The heavy-lifting ‘mule women’ of Melilla

MelillaMuleWomenA(BBC) They are known as the mule women of Melilla. Every day they carry heavy loads across the border between the Spanish enclave and Morocco. Melilla is an important entry point for goods in to North Africa – and if the women can carry them, they can be imported in to Morocco duty-free.

In the early morning sunlight, a cloud of dust hovers close to the 6m-high fence that separates Melilla from Morocco. The dust is kicked up by frenetic activity as traders prepare goods to cross the border. There are second-hand clothes, bolts of fabric, toiletries and household items, all of it destined for markets in Morocco and beyond. Thousands of people are here and the noise is deafening – a cacophony of revving engines and raised voices.

Massive bales are everywhere, all wrapped in cardboard, cloth and sacking and fastened with tape and rope. And under the immense bales, obscured and bent double by the size of their loads, are Moroccan women. They are the mule women of Melilla, known locally as porteadoras.

This commerce takes place daily at Barrio Chino – a border crossing from Melilla to Morocco for pedestrians only. As long as a porteadora can physically carry her load, it is classed as personal luggage, so Morocco lets it in duty-free. The women have the right to visit Melilla because they live in the Moroccan province of Nador. But they are not allowed to reside in the Spanish territory.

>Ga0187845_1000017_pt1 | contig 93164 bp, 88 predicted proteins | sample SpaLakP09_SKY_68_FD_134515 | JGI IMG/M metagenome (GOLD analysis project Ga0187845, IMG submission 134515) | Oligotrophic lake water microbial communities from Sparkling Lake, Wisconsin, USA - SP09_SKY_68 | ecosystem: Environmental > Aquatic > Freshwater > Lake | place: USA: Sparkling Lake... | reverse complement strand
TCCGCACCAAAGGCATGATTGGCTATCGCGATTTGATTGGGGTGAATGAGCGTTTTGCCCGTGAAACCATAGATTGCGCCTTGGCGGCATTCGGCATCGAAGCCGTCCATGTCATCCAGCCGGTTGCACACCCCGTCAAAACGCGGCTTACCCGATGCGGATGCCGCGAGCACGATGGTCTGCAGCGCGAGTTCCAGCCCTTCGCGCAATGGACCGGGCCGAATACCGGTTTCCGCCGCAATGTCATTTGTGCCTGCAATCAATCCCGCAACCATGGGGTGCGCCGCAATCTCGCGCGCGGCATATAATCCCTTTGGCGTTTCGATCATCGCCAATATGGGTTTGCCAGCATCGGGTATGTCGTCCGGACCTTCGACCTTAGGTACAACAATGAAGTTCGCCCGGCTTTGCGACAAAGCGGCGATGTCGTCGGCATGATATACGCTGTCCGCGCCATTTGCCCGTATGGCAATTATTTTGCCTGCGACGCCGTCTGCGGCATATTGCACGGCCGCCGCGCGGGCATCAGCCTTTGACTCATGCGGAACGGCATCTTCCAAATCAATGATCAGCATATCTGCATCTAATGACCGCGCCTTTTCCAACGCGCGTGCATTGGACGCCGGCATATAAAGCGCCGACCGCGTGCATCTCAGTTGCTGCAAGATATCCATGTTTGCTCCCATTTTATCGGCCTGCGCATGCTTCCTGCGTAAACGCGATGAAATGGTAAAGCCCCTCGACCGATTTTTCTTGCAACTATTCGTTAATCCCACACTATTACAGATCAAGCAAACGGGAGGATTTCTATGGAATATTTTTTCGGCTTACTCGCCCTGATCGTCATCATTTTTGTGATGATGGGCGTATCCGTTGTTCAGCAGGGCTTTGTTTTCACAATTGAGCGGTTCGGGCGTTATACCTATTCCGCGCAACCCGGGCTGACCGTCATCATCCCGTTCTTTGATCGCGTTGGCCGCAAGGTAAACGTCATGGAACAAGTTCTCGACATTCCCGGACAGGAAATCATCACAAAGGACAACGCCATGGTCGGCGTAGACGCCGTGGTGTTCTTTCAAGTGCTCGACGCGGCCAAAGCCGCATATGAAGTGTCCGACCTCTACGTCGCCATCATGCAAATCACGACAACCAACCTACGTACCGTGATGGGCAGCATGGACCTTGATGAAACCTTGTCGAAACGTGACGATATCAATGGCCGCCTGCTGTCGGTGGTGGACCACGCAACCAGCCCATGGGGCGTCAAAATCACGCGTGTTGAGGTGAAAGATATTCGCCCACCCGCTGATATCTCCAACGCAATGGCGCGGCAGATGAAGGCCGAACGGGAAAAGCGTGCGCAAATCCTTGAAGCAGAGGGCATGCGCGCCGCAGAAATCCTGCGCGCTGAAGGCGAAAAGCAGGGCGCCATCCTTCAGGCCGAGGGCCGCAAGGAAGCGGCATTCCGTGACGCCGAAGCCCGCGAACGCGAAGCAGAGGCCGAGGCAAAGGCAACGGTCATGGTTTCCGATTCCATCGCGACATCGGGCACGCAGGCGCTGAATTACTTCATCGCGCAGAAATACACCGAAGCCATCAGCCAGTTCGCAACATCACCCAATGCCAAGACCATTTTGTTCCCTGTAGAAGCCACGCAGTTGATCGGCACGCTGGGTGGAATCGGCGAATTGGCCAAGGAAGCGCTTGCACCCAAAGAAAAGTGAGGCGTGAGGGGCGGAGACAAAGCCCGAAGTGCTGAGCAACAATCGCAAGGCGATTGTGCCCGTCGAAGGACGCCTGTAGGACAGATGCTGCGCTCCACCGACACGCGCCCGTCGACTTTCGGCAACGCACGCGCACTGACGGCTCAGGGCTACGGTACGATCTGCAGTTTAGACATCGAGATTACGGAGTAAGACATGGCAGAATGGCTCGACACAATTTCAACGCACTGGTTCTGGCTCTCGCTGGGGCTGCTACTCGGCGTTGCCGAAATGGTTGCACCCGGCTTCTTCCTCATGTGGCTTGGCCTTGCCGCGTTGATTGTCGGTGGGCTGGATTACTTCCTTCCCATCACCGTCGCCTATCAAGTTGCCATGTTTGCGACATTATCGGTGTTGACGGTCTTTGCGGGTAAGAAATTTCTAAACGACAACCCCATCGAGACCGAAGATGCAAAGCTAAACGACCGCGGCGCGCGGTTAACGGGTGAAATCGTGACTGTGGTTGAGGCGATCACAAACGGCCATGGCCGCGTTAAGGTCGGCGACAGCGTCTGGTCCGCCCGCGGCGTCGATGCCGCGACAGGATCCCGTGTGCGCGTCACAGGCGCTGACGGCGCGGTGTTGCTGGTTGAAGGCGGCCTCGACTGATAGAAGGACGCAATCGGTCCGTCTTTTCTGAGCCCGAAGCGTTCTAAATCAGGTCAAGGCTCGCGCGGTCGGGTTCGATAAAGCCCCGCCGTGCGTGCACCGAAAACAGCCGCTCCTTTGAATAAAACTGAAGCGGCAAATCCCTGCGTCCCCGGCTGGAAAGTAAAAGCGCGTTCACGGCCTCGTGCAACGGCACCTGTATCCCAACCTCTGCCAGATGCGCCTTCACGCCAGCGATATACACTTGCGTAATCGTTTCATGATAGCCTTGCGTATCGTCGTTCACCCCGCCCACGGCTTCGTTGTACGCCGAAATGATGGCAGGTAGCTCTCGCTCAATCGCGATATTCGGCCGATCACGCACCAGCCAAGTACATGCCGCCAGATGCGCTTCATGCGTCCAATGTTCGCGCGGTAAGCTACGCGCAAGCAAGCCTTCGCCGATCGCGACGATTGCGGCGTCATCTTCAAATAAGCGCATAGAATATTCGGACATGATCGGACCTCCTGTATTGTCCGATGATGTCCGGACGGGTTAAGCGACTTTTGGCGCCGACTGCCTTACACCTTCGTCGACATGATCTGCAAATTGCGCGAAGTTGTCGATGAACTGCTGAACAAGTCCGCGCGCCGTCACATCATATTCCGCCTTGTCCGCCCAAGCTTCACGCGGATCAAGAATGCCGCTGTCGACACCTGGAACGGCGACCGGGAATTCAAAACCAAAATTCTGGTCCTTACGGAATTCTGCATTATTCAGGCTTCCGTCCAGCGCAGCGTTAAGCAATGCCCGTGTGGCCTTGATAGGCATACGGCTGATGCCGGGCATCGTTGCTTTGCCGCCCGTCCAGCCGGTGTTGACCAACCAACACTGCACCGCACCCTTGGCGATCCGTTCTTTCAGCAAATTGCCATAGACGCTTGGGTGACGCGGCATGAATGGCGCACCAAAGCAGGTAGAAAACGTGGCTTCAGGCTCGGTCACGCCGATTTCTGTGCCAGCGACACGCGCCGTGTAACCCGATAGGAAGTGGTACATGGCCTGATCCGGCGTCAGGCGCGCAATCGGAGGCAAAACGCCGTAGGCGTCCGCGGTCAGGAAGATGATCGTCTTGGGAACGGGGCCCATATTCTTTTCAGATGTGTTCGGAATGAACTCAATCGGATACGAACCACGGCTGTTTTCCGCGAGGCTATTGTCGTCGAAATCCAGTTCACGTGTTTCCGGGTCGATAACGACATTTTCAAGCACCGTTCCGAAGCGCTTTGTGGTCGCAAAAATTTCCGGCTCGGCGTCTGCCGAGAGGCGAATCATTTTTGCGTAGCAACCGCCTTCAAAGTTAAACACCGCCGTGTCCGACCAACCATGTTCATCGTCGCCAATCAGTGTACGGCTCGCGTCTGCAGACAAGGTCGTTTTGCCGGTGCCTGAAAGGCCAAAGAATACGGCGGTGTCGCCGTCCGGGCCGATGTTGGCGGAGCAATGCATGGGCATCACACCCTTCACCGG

Latifa claims her place in one of the rowdy queues made up of hundreds of women, and drops her load of 60kg (132lb) of used clothes. She has been doing this work for 24 years and will be paid three euros ($4.10 or £2.60) for transporting her bale across to Morocco. It is not work she chooses to do.

“I have family who must eat,” she explains. “I have four children, and no husband to help – I divorced him because he beat me.”

And then as the queue surges forward, Latifa disappears in a sea of merchandise.

Many of the women who work as porteadoras are divorced or separated like Latifa, single mothers providing for their families. Life is difficult for them in Morocco’s traditional society, and often this is the only work they can get. Some of them make three or four trips a day from Barrio Chino, carrying up to 80kg.

Rates of pay vary and the women complain they must give bribes to the Moroccan guards.

MelillaMuleWomenBIn Melilla, there is debate about whether this trade should be allowed to continue in its current form.

“These are women who are risking their lives – there have been deaths as a consequence of this physical labour. It’s carried out in conditions of semi-slavery,” says Emilio Guerra, from the Union Progreso y Democracia political party. “What we would like is that they work under a concrete set of rules in conditions that aren’t precarious.”

Ultimately, he believes Melilla must change its economic model, and become less reliant on trade. Melilla’s business advisor for the local government, Jose Maria Lopez, disagrees.

“There are very positive outcomes of this commercial activity. For some of the porteadoras it’s the only chance they have of making a living. Sure, it’s really hard work, but some of them get an income that’s larger than the average income of workers in Morocco.”